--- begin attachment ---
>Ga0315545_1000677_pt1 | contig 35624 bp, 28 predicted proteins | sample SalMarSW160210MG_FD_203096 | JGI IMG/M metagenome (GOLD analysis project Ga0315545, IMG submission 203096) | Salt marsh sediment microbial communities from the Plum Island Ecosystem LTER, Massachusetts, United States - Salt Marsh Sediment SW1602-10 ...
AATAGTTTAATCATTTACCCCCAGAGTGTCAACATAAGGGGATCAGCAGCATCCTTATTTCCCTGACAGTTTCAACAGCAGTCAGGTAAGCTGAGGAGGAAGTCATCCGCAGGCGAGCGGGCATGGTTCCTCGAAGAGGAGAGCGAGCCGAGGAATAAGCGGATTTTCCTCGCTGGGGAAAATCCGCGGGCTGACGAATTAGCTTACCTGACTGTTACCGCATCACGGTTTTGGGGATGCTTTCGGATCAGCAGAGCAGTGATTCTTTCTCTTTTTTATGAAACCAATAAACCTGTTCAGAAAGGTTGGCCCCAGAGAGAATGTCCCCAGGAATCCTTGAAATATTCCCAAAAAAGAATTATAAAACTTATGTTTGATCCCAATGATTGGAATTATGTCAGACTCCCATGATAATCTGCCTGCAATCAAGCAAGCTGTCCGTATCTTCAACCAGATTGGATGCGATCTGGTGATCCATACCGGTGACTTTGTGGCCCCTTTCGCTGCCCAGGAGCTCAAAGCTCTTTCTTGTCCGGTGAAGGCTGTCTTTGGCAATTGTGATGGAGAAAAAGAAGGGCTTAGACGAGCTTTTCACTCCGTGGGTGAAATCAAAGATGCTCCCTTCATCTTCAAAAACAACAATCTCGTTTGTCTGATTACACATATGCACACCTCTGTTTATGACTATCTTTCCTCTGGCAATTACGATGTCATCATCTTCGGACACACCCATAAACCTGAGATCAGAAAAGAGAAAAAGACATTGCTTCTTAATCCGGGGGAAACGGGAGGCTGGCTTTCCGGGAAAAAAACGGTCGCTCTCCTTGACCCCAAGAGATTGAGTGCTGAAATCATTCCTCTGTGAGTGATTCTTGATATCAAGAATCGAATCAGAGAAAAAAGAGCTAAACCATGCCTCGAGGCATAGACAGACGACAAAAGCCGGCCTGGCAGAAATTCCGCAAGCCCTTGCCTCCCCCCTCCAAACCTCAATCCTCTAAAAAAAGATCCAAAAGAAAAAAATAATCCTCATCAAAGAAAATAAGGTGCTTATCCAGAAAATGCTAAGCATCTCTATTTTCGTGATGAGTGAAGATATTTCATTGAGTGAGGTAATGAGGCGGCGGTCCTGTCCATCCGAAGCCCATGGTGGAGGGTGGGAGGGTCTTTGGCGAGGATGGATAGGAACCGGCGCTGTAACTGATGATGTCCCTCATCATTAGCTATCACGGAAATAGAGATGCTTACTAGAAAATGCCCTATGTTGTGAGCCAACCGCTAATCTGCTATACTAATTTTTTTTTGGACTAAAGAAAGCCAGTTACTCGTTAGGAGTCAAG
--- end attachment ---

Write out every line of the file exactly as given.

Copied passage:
>Ga0315545_1000677_pt1 | contig 35624 bp, 28 predicted proteins | sample SalMarSW160210MG_FD_203096 | JGI IMG/M metagenome (GOLD analysis project Ga0315545, IMG submission 203096) | Salt marsh sediment microbial communities from the Plum Island Ecosystem LTER, Massachusetts, United States - Salt Marsh Sediment SW1602-10 ...
AATAGTTTAATCATTTACCCCCAGAGTGTCAACATAAGGGGATCAGCAGCATCCTTATTTCCCTGACAGTTTCAACAGCAGTCAGGTAAGCTGAGGAGGAAGTCATCCGCAGGCGAGCGGGCATGGTTCCTCGAAGAGGAGAGCGAGCCGAGGAATAAGCGGATTTTCCTCGCTGGGGAAAATCCGCGGGCTGACGAATTAGCTTACCTGACTGTTACCGCATCACGGTTTTGGGGATGCTTTCGGATCAGCAGAGCAGTGATTCTTTCTCTTTTTTATGAAACCAATAAACCTGTTCAGAAAGGTTGGCCCCAGAGAGAATGTCCCCAGGAATCCTTGAAATATTCCCAAAAAAGAATTATAAAACTTATGTTTGATCCCAATGATTGGAATTATGTCAGACTCCCATGATAATCTGCCTGCAATCAAGCAAGCTGTCCGTATCTTCAACCAGATTGGATGCGATCTGGTGATCCATACCGGTGACTTTGTGGCCCCTTTCGCTGCCCAGGAGCTCAAAGCTCTTTCTTGTCCGGTGAAGGCTGTCTTTGGCAATTGTGATGGAGAAAAAGAAGGGCTTAGACGAGCTTTTCACTCCGTGGGTGAAATCAAAGATGCTCCCTTCATCTTCAAAAACAACAATCTCGTTTGTCTGATTACACATATGCACACCTCTGTTTATGACTATCTTTCCTCTGGCAATTACGATGTCATCATCTTCGGACACACCCATAAACCTGAGATCAGAAAAGAGAAAAAGACATTGCTTCTTAATCCGGGGGAAACGGGAGGCTGGCTTTCCGGGAAAAAAACGGTCGCTCTCCTTGACCCCAAGAGATTGAGTGCTGAAATCATTCCTCTGTGAGTGATTCTTGATATCAAGAATCGAATCAGAGAAAAAAGAGCTAAACCATGCCTCGAGGCATAGACAGACGACAAAAGCCGGCCTGGCAGAAATTCCGCAAGCCCTTGCCTCCCCCCTCCAAACCTCAATCCTCTAAAAAAAGATCCAAAAGAAAAAAATAATCCTCATCAAAGAAAATAAGGTGCTTATCCAGAAAATGCTAAGCATCTCTATTTTCGTGATGAGTGAAGATATTTCATTGAGTGAGGTAATGAGGCGGCGGTCCTGTCCATCCGAAGCCCATGGTGGAGGGTGGGAGGGTCTTTGGCGAGGATGGATAGGAACCGGCGCTGTAACTGATGATGTCCCTCATCATTAGCTATCACGGAAATAGAGATGCTTACTAGAAAATGCCCTATGTTGTGAGCCAACCGCTAATCTGCTATACTAATTTTTTTTTGGACTAAAGAAAGCCAGTTACTCGTTAGGAGTCAAG